“The king answered the people harshly. He disregarded the advice that the older men had given him and spoke to them according to the advice of the young men, ‘My father made your yoke heavy, but I will add to your yoke; my father disciplined you with whips, but I will discipline you with scorpions.’” (1 Kings 12:13-14)
The king who spoke “harshly” in today’s scripture was Rehoboam. His words were indeed ugly, and they eventually led to the blowing up of the Israelite nation.
Rehoboam’s words may have sounded strong, but they weren’t. Instead, they were arrogant, stupid, and weak words.
Here’s the counterintuitive reality about arrogance. Most often, arrogance doesn’t come from strength but from weakness. Rehoboam didn’t say these words because he was secure and courageous but because he was shaky and fearful.
What can today’s scripture be saying to us?
First, let’s not be fooled by arrogant people. They talk big because they feel small; they strut because they’re afraid; they over-speak because they’re worried they will under-deliver.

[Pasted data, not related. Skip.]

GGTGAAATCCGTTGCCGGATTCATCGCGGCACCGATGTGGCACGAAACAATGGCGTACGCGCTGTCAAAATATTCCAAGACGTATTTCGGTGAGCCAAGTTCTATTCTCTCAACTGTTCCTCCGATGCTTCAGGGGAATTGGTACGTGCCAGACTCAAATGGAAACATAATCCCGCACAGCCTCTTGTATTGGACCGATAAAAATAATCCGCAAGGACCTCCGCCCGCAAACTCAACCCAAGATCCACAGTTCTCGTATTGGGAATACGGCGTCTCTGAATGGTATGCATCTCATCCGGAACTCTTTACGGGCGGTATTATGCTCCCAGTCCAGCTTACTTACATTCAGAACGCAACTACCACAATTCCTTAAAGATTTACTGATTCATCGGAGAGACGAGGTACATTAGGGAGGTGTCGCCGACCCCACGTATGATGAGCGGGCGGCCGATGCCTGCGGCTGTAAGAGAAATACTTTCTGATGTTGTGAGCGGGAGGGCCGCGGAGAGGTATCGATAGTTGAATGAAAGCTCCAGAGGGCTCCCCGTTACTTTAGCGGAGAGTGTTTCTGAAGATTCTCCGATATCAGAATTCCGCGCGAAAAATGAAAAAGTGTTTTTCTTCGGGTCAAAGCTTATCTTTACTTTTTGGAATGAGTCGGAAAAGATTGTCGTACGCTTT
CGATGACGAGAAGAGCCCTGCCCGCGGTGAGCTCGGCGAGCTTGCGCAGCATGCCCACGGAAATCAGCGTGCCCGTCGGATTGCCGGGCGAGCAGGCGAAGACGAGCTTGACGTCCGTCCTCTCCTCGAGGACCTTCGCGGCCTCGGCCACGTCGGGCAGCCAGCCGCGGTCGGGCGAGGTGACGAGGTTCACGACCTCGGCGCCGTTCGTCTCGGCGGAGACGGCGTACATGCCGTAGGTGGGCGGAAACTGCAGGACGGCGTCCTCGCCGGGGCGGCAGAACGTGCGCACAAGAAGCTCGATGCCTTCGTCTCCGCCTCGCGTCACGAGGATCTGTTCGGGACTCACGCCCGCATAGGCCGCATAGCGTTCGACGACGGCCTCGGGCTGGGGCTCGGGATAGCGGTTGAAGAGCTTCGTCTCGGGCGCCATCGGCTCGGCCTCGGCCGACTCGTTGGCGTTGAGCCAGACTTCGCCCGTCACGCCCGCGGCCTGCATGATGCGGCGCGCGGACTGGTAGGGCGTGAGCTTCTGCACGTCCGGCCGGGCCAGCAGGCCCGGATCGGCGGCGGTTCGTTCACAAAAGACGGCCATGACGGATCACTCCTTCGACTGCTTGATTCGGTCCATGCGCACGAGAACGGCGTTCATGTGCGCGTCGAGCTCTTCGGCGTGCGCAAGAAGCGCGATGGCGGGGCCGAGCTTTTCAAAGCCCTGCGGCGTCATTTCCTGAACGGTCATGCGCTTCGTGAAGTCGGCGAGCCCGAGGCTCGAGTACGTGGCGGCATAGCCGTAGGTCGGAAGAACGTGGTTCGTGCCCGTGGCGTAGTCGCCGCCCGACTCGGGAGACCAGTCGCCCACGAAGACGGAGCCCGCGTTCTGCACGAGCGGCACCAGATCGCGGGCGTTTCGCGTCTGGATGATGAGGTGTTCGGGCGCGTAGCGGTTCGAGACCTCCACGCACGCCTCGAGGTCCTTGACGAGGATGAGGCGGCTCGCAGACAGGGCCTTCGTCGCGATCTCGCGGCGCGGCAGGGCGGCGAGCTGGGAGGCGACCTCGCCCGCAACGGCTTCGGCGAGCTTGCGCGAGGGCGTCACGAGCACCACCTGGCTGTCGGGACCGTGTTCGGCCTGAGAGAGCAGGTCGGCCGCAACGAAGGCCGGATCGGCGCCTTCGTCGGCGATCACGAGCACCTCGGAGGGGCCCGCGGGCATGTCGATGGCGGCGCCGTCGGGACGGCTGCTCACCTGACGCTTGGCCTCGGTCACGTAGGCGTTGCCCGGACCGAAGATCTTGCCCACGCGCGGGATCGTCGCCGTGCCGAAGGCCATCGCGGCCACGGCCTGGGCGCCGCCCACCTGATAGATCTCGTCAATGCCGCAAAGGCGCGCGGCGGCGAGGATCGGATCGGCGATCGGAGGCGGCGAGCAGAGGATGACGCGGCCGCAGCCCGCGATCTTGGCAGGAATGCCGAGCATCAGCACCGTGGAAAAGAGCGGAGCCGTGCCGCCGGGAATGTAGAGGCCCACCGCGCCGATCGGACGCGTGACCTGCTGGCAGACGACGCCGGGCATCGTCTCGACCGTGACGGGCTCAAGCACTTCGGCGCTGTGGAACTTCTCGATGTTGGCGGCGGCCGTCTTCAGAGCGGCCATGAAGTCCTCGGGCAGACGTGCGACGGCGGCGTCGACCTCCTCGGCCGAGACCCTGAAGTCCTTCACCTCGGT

Second, let’s not resort to being arrogant when we’re feeling inadequate. There are few things more ugly than arrogance.
How can we find strength when we feel unequal to some task? Admit it. Seek help. Find a mentor. Get guidance. Pray.
How else can we receive strength? We become stronger when we acknowledge our mistakes, our humanity, our needs, and our weakness. When we make a mistake, apologize. When we don’t know all the answers, admit it. When we fall short, confess it. When we have lost our way, name it. When we need help, ask for it.
The older men counseled Rehoboam to speak kind words to what became known as the ten northern tribes. Out of weakness, he rejected their advice and chose the harsh and confrontational advice of the weaker, deluded, and younger men.
Rehoboam’s arrogant words destroyed the unified nation. We blow things up when, out of weakness or insecurity, we resort to arrogant words, rigid reactions, or harsh behaviors.
I encourage us to listen to the counsel the elders gave to Rehoboam. When we speak with kindness, calmness, fairness, and humility, we find true strength, and we will form stronger connections with others.
- What do you do when you feel like you don’t have all the answers?
- Have there been times when you, like Rehoboam, listened to bad advice and acted rashly? If so, what were the results?
- Have you ever had a wise council of elders in your life? If not, how come? Are you at a point in your life where it would be fitting for you to be a wise elder to someone else?